Investor Warren Buffett once said in defense of JPMorgan CEO Jamie Dimon, “If a cop follows you for 500 miles, you’re going to get a ticket.”
Buffett was speaking colorfully to make a point, but his words ring true when focusing on the meaning and significance of law enforcement. Ultimately, law enforcement success requires balancing time, money, threat, and consequence. Sophisticated criminal organizations continue to adapt and evolve. Solutions for law enforcement that can learn and therefore produce high-level leads within a defined set of priorities can balance these challenges and mitigate against the risk of writing “tickets” that fall short of the noble mission of policing.
Most of the 10 million arrests made every year are for noncriminal or low-level offenses. This is similar to the problem the financial industry faces, in which compliance professionals feel pressure to submit “more” Suspicious Activity Reports (SARs) to the U.S. Treasury, without a way to measure “better” SARs. The Financial Crimes Enforcement Network (FinCEN) receives more than two million SARs per year, and much fewer than 5 percent of these ever contribute to public safety. As Chief of Staff at US Customs and Border Protection (CBP), we faced similar challenges in screening millions of travelers to identify those who posed a legitimate threat.
The question, of course, is how do public security professionals discover the most dangerous people so that they can invest their time in delivering the biggest impact? Drug dealers, sex traffickers, and other criminals succeed at larger-scale criminal acts only to the extent that they can remain unnoticed by law enforcement. One could argue that all laws require enforcement but acknowledge that some laws are more important than others seems right and fair. When I was in the military, I learned that “if everything is a priority, then nothing is a priority.”
Imagine if law enforcement professionals could screen a population of people to find risky patterns of behavior, prioritize cases based upon quality and then move to investigation. Arrests would lead to greater public safety, greater return on investment and more meaningful careers for those working for the good of our families, neighborhoods, and communities. Additionally, such tools would enhance public trust by ensuring that investigations and operations balanced were drawn from stated law enforcement priorities.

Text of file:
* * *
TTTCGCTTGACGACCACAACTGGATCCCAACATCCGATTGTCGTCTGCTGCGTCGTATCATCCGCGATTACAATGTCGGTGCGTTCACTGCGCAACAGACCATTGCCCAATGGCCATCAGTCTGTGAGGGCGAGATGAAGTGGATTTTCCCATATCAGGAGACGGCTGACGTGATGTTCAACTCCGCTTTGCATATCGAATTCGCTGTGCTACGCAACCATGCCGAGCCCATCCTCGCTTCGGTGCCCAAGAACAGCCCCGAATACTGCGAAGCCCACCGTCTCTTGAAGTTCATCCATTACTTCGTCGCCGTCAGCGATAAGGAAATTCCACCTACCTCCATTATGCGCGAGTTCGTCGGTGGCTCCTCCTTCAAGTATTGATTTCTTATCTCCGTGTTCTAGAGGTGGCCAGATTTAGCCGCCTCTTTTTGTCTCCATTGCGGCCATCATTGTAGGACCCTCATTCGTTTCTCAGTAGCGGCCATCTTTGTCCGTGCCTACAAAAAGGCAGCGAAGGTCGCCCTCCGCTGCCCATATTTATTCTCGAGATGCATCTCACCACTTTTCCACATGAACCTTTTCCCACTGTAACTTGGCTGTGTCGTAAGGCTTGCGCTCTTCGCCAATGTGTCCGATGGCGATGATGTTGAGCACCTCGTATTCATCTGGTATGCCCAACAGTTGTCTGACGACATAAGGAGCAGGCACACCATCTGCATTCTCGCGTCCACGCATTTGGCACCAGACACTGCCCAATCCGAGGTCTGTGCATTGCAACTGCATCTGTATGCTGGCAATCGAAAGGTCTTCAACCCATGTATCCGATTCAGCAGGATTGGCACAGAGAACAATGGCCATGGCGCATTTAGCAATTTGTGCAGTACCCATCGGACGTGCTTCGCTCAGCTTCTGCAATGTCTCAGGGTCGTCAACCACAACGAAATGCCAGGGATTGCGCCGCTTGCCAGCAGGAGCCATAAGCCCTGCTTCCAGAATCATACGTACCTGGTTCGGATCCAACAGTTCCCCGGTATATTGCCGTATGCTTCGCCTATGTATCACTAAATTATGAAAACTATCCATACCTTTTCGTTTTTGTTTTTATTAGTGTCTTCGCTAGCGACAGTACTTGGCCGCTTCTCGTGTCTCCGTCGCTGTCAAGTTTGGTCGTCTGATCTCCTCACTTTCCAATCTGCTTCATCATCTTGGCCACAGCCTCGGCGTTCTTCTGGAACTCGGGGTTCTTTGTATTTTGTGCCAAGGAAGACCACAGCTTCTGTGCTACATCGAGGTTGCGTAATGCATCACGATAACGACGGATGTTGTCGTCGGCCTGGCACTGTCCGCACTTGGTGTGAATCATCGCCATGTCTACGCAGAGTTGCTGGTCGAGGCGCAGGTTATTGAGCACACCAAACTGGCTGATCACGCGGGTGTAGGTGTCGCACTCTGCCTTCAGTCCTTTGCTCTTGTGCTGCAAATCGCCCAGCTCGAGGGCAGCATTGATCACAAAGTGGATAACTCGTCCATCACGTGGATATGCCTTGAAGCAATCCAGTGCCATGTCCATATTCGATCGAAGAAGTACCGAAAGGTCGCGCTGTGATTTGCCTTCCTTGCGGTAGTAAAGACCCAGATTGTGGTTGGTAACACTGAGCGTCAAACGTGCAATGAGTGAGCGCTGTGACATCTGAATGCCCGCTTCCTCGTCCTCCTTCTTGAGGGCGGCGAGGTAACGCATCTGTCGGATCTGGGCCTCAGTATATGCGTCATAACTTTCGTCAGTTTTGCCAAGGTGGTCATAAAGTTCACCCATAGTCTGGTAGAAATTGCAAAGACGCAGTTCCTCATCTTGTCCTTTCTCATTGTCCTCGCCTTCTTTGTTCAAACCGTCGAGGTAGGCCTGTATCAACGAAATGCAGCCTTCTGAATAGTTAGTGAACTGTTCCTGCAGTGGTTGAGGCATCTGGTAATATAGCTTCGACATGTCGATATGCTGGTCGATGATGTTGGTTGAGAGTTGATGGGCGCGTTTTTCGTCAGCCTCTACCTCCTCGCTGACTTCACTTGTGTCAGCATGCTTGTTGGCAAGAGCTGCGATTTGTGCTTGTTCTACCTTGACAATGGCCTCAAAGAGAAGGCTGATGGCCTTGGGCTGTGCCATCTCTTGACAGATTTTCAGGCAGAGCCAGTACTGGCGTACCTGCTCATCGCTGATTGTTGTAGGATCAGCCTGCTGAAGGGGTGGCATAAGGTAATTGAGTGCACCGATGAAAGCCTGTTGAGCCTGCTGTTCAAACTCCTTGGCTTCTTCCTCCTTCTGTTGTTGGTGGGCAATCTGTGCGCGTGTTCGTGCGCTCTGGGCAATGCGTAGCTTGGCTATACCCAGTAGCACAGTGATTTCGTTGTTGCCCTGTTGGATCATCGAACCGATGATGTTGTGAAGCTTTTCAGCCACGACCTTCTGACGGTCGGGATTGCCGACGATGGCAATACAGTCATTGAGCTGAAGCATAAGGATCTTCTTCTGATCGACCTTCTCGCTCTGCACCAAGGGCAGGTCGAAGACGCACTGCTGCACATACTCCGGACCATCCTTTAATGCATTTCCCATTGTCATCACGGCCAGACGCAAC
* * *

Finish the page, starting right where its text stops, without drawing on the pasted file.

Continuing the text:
Screening is the important idea — discovery of the unknown and successful criminal. Proactively fighting crime means finding good leads; the good leads come from good screening technology. This technology didn’t exist five years ago, but it does today, and I have seen the impact firsthand. Machine Learning has led law enforcement to leads on child exploitation perpetrators, drug traffickers, money launderers, and terrorist financiers. In a recent independent test, a Machine Learning platform was shown to have discovered 600 percent more criminal leads in a population than the leading name-matching list provider uncovered.
Law enforcement professionals should be given the tools they need to do their jobs well and focus on quality and not quantity when quantity does not move the needle on public safety. By focusing on screening to generate high-quality leads prior to the investigation phase, law enforcement professionals can find the right balance and perform the noble mission of keeping us all safer and more secure.
The views expressed here are the writer’s and are not necessarily endorsed by Homeland Security Today, which welcomes a broad range of viewpoints in support of securing our homeland. To submit a piece for consideration, email firstname.lastname@example.org. Our editorial guidelines can be found here.